A year after rural Kerala was declared Open Defecation Free, the urban areas in the southern state are now gearing up to achieve the ODF status with over 27,000 household toilet units and a series of public toilet complexes. Only 16 toilets are left to be constructed to meet the target of 27,745 individual household latrines (IHL) under the urban ODF programme and its work is expected to be completed soon, official sources here said.
The work is progressing at Thanthonni Thuruth, a water-logged area under the Corporation limit of the state's commercial hub, Kochi, they said. Of the total 93 urban civic bodies in the state, 20 units, including two municipal Corporations and 18 Municipalities, have already been declared ODF after its self-declaration and the mandatory third party inspection by the Centre.
A senior official of Suchitwa Mission, the state nodal agency for sanitation which is entrusted with its implementation, said a number of other civic bodies are also waiting for the Union Ministry of Housing and Urban Affairs' inspection after its self-declaration as ODF. As per the procedure, each civic body has to declare itself as ODF first after the construction of targeted number of toilets within its limit.
Later, the central government should be appraised about the self-declaration and an expert team would then visit the places accordingly for the third party inspection. If the criteria are met satisfactorily, the civic body would be awarded the ODF tag. The team would inspect the same area again after 6 months to ensure the follow up actions in this regard.
"Many civic bodies have already completed self-declaration procedure and waiting for the inspection by the Centre team," the Mission official, who does not want to be named, told PTI. "But, some others are putting their self-declaration plan on hold for the construction of public toilet complexes, which is a fresh scheme by the state government," he said.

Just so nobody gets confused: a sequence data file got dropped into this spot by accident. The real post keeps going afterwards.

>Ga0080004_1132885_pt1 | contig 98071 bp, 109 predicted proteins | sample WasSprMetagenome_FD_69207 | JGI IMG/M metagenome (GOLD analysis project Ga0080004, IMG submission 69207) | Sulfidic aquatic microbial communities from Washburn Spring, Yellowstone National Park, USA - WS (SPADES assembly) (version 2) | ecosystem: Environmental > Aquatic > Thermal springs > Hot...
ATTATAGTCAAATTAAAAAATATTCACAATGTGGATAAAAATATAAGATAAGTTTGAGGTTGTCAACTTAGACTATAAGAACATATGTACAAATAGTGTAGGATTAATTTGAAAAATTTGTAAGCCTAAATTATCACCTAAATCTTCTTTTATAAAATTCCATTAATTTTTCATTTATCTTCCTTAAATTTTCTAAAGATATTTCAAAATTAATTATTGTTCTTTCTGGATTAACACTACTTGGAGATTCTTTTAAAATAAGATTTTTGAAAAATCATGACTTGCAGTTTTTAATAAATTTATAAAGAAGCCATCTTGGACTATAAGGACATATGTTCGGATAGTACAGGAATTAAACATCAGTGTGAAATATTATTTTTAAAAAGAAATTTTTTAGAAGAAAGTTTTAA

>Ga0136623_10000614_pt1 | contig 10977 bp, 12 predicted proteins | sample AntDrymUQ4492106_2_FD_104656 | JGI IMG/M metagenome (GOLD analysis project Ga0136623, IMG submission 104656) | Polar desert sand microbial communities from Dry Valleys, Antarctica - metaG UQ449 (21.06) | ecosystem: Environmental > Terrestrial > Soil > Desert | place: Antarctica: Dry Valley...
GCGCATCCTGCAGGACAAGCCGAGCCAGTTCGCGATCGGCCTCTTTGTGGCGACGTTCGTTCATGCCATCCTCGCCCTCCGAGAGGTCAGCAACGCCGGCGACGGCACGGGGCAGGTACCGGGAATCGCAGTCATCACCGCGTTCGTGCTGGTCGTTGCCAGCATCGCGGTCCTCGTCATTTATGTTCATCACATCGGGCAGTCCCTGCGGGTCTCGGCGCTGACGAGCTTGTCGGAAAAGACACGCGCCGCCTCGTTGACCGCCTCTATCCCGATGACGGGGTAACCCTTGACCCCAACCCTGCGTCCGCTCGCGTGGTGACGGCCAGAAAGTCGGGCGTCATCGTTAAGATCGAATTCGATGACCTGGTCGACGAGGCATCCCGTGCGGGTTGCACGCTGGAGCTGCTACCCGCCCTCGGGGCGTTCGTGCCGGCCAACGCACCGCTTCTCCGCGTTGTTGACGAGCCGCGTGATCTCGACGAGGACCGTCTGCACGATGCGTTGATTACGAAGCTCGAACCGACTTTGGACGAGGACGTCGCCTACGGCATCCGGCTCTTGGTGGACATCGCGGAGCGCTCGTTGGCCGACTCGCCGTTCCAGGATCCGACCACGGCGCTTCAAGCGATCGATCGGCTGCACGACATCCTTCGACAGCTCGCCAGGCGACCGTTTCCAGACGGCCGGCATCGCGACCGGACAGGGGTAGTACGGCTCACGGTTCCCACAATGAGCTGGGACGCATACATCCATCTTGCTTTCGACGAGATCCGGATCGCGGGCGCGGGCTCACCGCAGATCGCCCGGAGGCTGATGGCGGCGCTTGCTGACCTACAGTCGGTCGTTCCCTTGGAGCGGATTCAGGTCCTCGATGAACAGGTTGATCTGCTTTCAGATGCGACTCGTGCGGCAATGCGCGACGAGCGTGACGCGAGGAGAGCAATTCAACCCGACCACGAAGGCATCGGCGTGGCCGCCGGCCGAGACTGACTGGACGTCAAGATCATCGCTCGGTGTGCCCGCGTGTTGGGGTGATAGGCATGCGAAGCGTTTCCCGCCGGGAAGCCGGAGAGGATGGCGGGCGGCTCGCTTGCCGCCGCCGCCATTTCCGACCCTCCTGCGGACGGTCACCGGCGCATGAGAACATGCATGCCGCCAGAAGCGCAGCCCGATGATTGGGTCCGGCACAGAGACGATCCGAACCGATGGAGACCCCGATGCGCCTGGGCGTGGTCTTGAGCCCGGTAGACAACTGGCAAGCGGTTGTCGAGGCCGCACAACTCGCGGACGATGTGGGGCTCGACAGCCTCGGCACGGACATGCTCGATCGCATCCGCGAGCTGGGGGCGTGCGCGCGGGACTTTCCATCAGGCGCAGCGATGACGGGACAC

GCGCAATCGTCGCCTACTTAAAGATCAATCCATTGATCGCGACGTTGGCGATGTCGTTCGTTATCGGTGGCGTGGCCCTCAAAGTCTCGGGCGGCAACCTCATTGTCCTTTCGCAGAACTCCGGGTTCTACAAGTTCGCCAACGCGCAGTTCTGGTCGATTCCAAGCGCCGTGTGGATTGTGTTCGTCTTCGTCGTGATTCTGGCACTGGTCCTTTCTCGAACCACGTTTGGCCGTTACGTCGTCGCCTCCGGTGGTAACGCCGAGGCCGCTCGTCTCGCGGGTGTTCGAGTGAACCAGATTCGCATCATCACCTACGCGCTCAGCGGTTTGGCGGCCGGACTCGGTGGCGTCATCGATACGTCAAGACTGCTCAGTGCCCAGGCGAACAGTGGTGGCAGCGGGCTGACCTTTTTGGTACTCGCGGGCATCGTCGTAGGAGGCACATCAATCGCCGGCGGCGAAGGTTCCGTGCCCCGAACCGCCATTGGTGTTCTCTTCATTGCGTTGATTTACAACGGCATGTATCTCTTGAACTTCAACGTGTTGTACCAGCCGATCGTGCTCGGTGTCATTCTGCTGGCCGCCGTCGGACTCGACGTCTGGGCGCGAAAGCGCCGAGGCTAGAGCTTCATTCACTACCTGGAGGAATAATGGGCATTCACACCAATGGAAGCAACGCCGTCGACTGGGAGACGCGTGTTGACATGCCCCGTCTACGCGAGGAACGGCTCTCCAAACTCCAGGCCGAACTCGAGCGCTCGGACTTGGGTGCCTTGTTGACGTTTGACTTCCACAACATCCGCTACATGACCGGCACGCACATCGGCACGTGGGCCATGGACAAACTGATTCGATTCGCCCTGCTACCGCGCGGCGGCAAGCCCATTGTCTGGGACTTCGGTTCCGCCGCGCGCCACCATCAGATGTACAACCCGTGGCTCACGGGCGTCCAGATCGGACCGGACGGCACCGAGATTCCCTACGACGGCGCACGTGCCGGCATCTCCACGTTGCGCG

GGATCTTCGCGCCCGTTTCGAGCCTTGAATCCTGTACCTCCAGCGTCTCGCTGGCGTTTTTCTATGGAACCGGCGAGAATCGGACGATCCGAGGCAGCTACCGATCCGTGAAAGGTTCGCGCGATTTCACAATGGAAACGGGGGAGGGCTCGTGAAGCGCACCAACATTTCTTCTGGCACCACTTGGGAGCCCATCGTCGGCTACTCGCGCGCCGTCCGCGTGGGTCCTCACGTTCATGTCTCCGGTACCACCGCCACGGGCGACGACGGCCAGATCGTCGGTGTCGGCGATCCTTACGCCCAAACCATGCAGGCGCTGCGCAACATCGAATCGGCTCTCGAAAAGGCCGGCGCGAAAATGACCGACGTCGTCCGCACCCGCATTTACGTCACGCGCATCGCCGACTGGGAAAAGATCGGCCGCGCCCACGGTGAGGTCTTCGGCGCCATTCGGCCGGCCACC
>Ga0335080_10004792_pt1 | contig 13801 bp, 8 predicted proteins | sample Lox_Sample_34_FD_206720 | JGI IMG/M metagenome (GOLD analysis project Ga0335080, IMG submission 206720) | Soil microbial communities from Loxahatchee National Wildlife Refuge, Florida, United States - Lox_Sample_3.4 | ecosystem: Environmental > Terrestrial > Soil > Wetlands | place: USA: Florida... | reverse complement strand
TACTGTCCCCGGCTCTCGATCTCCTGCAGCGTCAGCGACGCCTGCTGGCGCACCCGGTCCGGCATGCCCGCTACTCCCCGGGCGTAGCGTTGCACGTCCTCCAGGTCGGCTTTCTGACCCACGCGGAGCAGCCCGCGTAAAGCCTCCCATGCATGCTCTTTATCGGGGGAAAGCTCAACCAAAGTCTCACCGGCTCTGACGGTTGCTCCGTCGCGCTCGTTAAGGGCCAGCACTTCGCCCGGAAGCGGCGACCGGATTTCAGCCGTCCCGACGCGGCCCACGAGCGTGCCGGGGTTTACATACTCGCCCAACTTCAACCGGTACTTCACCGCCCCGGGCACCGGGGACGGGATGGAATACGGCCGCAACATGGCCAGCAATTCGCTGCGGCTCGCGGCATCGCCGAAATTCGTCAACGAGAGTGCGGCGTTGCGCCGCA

The technical team of Ministry of Urban Affairs, awarding the ODF status, is particular about the existence of public toilets as it is important to realise the ODF goals in densely populated urban areas, he added. Expressing hope that urban Kerala will be declared complete ODF by the end of January, the official said, "Even if it may take some more time for the construction of public toilets, the declaration will not go beyond March next year."
In the urban area, Thrissur and Kozhikode corporations have already been declared open defecation free. Payyannur, Tirurangadi, Pala, Vaikom, Farook, Koylandi, Taliparamba, Koothuparamba, Iritty, Perumbavoor, Kottarakkara and Kanjangadu are some among the 18 Municipalities which have achieved the ODF tag.
Though Thiruvananthapuram Corporation in the state capital has completed the self-declaration procedure, it is yet to get the nod from the Centre for third party inspection, sources said. Detailing the implementation of ODF programme in urban areas, the Suchitwa Mission official said the space constraints was the major challenge faced.
In place of the ordinary latrines, fiber toilets have been constructed in water-logged areas especially in coastal Alappuzha and Kochi, he said adding keeping the places especially coastal areas open defecation-free is another challenge. Rural Kerala had been declared Open Defecation Free in November, 2016. About 1.75 lakh toilets had been constructed in rural parts of the state including critical areas like remote tribal hamlets and water-logged areas under the initiative.